IMG_1695I was keen to introduce Pieter and Roy to my favourite French restaurant – one that emphasises local produce, everything made in house, and no freezers or microwaves – Monsieur Jeannot. They seemed to approve.

Next day, in order to give the two of them a short cruise, we set off from Agen, over the aqueduct, down the chain of locks, and through the countryside to Serignac. From here we knew they could get a taxi back to Agen station, and onward to Bordeaux. Another goodbye to be said, and the end of our visitors for 2017 – or so we thought at the time.

Late news in – eldest brother Phil and his wife Geraldine will spend two nights with us mid-September. Hooray!

 

 

 

 

 

 

 

We are quite good at exploring around the canal on foot and on bike, but the car gives us access further afield.

 

Looking back – Canal de Garonne from West to East

Funny the things you see when you are heading on the opposite direction!

For example we found beetles amassing at Le-Mas-d’Agenais on the old walls of the village.

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And I found time to walk across Le-Mas-d’Agenais bridge in the day time and take a mid-Garonne selfie.

 

 

 

 

 

 

The bridge is a triumph of engineering from 1837, taking traffic across the canal and the Garonne on one majestic sweep.

EsperanceWe had passed and noticed the Esperance on our Westward voyage, but no graphic evidence survived, so I was pleased to get this photo on the way back.  So sad that a barge named Hope is now in this state – but I guess there is still hope that someone will revive her.

We didn’t moor at Villeton on the way through, but managed to secure a good partially shaded mooring against a high wall on the way back. The bridge is typical of the Canal de Garonne, stone built with a beautifully balanced arch.

Villeton reflected moon

 

 

 

That night the moon was elected as a pinprick of light in the darkened waters.

 

 

 

 

We decided that it was not too far to walk to Tonneins from Villeton and see the old Gauloise factory and the Garonne.  It was further that we thought on a busy road and on a hot day! We did make it but the museum was closed, along with almost all the cafés. We sat by the Garonne for a while, then found a café opposite the station for a coke. We chickened out of the walk back an ordered a taxi to take the weary old batteliers home!

Damazan evening on return tripNext stop Damazan – one of our favourites. This time Calliope took the shady mooring on the right bank and we looked out towards the bridge and our previous hotspot mooring on the left bank.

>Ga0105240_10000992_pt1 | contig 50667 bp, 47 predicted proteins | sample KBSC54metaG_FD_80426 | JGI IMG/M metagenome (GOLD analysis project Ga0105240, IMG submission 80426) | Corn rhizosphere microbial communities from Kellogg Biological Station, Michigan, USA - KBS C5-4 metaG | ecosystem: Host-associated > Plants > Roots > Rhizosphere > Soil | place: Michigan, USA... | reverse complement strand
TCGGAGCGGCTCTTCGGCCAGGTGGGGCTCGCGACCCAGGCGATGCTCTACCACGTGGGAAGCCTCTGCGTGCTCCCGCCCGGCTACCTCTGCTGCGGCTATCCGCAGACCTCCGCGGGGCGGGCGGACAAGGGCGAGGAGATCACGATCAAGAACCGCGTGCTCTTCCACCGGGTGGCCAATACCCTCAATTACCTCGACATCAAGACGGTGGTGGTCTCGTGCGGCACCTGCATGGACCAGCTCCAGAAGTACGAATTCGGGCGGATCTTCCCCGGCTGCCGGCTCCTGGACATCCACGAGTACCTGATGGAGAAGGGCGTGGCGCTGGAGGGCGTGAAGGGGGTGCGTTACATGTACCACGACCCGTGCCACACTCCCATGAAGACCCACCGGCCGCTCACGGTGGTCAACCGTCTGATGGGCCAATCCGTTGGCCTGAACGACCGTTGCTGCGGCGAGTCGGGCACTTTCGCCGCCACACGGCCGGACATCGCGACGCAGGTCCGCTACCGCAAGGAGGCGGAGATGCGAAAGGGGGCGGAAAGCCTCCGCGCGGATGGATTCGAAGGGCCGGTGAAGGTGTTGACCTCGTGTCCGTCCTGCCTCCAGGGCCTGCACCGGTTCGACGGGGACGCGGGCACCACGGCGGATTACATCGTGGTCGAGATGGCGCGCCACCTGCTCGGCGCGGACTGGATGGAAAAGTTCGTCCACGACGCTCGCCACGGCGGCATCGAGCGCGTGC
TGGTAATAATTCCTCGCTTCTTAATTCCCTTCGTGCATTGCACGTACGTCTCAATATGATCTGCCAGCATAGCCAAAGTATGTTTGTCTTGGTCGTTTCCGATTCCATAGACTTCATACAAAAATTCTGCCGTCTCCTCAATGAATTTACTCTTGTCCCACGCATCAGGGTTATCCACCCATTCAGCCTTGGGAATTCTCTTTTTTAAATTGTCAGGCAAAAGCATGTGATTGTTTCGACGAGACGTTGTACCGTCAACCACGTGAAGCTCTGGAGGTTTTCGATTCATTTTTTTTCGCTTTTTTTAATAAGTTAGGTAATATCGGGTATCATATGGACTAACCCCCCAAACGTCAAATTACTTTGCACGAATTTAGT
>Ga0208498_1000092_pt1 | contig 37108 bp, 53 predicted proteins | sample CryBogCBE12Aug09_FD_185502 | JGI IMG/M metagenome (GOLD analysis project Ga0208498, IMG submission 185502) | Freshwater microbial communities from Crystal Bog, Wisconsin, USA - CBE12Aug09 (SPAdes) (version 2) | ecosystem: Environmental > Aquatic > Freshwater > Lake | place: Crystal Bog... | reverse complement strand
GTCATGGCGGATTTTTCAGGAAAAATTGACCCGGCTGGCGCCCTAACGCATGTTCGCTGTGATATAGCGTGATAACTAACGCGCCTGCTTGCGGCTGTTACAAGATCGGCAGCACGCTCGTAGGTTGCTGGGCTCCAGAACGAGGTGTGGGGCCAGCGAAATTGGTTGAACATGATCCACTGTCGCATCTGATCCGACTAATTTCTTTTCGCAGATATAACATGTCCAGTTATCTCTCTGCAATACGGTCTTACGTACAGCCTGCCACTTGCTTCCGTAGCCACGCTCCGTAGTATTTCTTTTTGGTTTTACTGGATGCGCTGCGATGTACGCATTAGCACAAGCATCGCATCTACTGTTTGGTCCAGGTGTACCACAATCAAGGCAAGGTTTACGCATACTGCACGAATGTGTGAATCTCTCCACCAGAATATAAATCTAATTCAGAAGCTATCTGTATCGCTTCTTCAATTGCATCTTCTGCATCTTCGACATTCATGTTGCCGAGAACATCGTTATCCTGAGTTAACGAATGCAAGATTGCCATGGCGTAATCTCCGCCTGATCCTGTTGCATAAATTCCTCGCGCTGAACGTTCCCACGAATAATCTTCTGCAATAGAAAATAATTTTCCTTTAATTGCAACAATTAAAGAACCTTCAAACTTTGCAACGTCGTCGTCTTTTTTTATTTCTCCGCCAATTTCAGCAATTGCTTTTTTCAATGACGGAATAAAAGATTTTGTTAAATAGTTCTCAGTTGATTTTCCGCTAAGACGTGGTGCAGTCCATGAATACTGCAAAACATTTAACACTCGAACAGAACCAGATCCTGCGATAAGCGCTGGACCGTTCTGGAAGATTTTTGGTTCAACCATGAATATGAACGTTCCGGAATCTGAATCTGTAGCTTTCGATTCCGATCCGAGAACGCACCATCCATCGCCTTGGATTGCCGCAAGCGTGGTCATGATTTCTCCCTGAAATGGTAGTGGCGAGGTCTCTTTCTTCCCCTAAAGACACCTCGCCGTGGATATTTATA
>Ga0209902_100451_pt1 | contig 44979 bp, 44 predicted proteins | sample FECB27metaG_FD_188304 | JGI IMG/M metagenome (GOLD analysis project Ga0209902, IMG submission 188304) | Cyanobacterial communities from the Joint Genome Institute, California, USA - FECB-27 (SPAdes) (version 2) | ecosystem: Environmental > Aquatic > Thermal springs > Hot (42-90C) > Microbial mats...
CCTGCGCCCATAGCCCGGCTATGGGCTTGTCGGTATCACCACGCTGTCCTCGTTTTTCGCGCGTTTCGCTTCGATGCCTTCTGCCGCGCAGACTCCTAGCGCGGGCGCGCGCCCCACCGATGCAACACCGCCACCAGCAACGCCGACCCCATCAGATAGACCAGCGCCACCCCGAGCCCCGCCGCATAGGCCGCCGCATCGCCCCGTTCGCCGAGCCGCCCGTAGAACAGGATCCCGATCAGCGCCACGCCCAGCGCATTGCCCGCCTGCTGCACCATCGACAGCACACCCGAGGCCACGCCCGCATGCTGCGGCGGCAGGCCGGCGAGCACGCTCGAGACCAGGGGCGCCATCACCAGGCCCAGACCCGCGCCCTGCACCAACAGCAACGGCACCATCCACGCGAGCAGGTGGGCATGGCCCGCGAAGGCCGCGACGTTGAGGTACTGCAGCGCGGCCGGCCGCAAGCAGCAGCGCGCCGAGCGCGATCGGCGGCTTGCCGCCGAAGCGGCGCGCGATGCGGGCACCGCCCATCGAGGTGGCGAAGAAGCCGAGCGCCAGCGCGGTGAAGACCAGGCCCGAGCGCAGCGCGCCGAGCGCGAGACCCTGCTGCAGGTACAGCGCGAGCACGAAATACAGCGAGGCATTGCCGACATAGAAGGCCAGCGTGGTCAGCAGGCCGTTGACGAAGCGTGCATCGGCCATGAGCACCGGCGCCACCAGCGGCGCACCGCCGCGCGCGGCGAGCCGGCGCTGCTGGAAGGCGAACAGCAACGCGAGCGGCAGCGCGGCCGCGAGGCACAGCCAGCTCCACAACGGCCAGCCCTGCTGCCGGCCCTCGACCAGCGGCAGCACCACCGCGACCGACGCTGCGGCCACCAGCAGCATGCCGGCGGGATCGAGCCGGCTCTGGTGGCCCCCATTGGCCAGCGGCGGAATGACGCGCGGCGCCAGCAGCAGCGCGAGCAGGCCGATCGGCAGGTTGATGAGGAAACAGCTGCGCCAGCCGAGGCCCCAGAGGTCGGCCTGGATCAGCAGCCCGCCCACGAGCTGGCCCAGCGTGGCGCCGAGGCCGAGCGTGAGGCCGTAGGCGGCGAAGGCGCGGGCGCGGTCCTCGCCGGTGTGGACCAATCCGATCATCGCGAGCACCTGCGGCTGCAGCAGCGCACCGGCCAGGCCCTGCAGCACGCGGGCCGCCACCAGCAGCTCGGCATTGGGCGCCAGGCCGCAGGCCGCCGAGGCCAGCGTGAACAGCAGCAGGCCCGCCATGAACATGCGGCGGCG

Damazan mooring going East

Hidden amongst the long grass and bushes were two concrete bollards, tough enough to hold the biggest of peniches.

We took a couple of walks to areas we had not covered before and discovered, surprisingly in rural France, a cricket club. We also found a lake for swimming and other water based activities.

The map at the port mentioned an old dovecote and two lavoirs; I had not managed to locate these previously but now had time to find everything.

Damazan public loosJust near the dovecote was another ‘antiquity’ – the old public conveniences! I am pleased to report that they are no longer in official use.

Damazan fontaine des anglais

Damazan Fontaine des Anglaises

Moving on ….. we discovered that Damazan has two lavoirs, both missed on our first run west. The oldest is next to the Fontaines des Anglaise – seemingly a brick and stone built edifice to help villagers collect water from a natural spring. It was built by les Anglaises, way back in about 1368 during the Hundred Years War; a peaceful cool and shady spot on a hot day.

Just down stream of this is a lavoir and a huge stone trough where livestock were taken to drink and be bathed.

These beautiful watering holes were considered picturesque in Victorian times and led to a few photos being taken with the locals. Picturesque is mixed with truth here, as you realise the tough time women of all ages had getting the washing done.

Damazan lavoir l'EscoubetThe second lavoir, named L’Escourbet, is out of town on the other side, much more recent, and far less attractive, but I include it here as part of my lavoir report.

You may be gathering that I rather like Damazan. It is one of my favourite villages along the canal. So many lovely buildings to capture on film ( I mean digitally!) The Café des Promenades is at one end of the big ‘place’ where people gather and boule is played.

The war memorial is one of the most poignant I have evener seen and bought tears to my eyes – so many young women will have taken flowers in memory of brothers, boyfriends, sons, husbands lost on the war and this somehow captures the mood.

SerignacNext stop Serignac – another favourite. It was a hot couple of days so we made the most of everything that could contribute to shade!

 

The Bastide is very small, so no new photos of the village, but we happened upon a free concert in the village square, with the bar set up across the church doorway and all ages coming together as a community.

Regretfully I only took my phone to the concert and it was not up to taking decent photos in the dark, but I hope they give a sense of the atmosphere.